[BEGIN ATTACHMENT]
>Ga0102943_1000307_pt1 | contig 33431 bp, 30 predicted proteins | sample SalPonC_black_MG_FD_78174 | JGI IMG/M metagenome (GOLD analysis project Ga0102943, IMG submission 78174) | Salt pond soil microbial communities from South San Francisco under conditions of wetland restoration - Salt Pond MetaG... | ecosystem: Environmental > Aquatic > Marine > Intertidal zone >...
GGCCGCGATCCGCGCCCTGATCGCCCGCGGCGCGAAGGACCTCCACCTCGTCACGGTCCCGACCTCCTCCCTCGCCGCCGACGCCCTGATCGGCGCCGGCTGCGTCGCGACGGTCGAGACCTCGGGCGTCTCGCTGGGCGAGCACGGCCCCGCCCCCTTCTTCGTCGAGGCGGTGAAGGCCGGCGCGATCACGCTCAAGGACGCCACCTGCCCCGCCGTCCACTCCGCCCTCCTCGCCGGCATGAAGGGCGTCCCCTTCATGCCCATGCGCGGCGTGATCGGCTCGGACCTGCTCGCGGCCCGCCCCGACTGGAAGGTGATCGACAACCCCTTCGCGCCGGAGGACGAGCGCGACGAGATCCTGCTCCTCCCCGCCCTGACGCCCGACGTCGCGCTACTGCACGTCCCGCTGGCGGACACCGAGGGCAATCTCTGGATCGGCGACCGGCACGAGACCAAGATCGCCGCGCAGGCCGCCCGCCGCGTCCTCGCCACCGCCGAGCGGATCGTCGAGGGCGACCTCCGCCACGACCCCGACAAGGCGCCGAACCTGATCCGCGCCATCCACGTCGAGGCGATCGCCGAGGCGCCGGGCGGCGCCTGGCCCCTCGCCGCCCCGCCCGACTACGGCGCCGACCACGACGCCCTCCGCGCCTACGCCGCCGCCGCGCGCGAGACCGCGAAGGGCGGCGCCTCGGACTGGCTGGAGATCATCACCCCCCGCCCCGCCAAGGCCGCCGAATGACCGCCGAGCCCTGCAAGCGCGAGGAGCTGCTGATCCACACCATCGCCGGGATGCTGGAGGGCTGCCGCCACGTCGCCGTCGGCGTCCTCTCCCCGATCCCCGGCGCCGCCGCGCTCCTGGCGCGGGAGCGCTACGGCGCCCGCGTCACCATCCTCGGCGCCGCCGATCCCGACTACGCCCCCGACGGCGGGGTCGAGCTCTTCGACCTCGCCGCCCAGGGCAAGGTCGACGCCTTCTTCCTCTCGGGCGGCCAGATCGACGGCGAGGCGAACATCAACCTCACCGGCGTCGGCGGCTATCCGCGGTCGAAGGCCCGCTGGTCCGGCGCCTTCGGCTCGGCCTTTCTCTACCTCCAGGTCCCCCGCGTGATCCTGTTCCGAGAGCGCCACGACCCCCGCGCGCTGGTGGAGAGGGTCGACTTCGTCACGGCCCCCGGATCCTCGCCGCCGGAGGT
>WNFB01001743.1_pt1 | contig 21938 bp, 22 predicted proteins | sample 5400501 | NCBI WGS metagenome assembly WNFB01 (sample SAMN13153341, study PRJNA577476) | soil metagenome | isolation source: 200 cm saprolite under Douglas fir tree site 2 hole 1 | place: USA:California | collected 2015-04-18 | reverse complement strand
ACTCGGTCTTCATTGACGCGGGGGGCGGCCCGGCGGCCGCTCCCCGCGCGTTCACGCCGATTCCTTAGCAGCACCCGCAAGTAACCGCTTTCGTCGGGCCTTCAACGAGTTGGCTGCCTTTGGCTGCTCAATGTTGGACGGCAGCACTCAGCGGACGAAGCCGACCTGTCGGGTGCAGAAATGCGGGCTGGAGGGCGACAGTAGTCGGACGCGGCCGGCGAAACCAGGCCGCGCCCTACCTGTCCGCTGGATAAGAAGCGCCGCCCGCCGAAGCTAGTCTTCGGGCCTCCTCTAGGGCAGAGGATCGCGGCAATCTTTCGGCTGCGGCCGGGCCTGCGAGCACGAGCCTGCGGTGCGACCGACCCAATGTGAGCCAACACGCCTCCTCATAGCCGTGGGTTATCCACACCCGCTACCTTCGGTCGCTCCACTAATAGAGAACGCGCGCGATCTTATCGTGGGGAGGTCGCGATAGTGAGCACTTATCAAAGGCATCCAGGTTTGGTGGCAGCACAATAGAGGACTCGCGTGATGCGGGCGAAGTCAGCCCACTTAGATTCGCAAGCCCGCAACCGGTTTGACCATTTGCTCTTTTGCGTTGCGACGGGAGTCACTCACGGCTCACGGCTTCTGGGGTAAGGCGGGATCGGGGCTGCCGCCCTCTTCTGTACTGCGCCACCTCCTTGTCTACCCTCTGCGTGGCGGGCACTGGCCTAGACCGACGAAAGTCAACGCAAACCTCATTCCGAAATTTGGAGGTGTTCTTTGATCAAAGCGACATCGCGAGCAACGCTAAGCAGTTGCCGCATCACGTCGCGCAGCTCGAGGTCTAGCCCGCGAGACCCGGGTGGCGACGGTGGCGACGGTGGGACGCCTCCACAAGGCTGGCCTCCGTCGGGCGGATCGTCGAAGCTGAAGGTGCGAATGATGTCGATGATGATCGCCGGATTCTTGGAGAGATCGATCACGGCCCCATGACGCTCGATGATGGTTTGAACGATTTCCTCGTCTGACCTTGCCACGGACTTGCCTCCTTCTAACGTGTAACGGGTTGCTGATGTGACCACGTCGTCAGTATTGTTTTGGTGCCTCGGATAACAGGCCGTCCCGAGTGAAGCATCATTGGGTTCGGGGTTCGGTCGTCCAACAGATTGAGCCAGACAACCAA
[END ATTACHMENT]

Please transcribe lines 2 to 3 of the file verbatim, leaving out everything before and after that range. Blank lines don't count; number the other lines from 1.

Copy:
GGCCGCGATCCGCGCCCTGATCGCCCGCGGCGCGAAGGACCTCCACCTCGTCACGGTCCCGACCTCCTCCCTCGCCGCCGACGCCCTGATCGGCGCCGGCTGCGTCGCGACGGTCGAGACCTCGGGCGTCTCGCTGGGCGAGCACGGCCCCGCCCCCTTCTTCGTCGAGGCGGTGAAGGCCGGCGCGATCACGCTCAAGGACGCCACCTGCCCCGCCGTCCACTCCGCCCTCCTCGCCGGCATGAAGGGCGTCCCCTTCATGCCCATGCGCGGCGTGATCGGCTCGGACCTGCTCGCGGCCCGCCCCGACTGGAAGGTGATCGACAACCCCTTCGCGCCGGAGGACGAGCGCGACGAGATCCTGCTCCTCCCCGCCCTGACGCCCGACGTCGCGCTACTGCACGTCCCGCTGGCGGACACCGAGGGCAATCTCTGGATCGGCGACCGGCACGAGACCAAGATCGCCGCGCAGGCCGCCCGCCGCGTCCTCGCCACCGCCGAGCGGATCGTCGAGGGCGACCTCCGCCACGACCCCGACAAGGCGCCGAACCTGATCCGCGCCATCCACGTCGAGGCGATCGCCGAGGCGCCGGGCGGCGCCTGGCCCCTCGCCGCCCCGCCCGACTACGGCGCCGACCACGACGCCCTCCGCGCCTACGCCGCCGCCGCGCGCGAGACCGCGAAGGGCGGCGCCTCGGACTGGCTGGAGATCATCACCCCCCGCCCCGCCAAGGCCGCCGAATGACCGCCGAGCCCTGCAAGCGCGAGGAGCTGCTGATCCACACCATCGCCGGGATGCTGGAGGGCTGCCGCCACGTCGCCGTCGGCGTCCTCTCCCCGATCCCCGGCGCCGCCGCGCTCCTGGCGCGGGAGCGCTACGGCGCCCGCGTCACCATCCTCGGCGCCGCCGATCCCGACTACGCCCCCGACGGCGGGGTCGAGCTCTTCGACCTCGCCGCCCAGGGCAAGGTCGACGCCTTCTTCCTCTCGGGCGGCCAGATCGACGGCGAGGCGAACATCAACCTCACCGGCGTCGGCGGCTATCCGCGGTCGAAGGCCCGCTGGTCCGGCGCCTTCGGCTCGGCCTTTCTCTACCTCCAGGTCCCCCGCGTGATCCTGTTCCGAGAGCGCCACGACCCCCGCGCGCTGGTGGAGAGGGTCGACTTCGTCACGGCCCCCGGATCCTCGCCGCCGGAGGT
>WNFB01001743.1_pt1 | contig 21938 bp, 22 predicted proteins | sample 5400501 | NCBI WGS metagenome assembly WNFB01 (sample SAMN13153341, study PRJNA577476) | soil metagenome | isolation source: 200 cm saprolite under Douglas fir tree site 2 hole 1 | place: USA:California | collected 2015-04-18 | reverse complement strand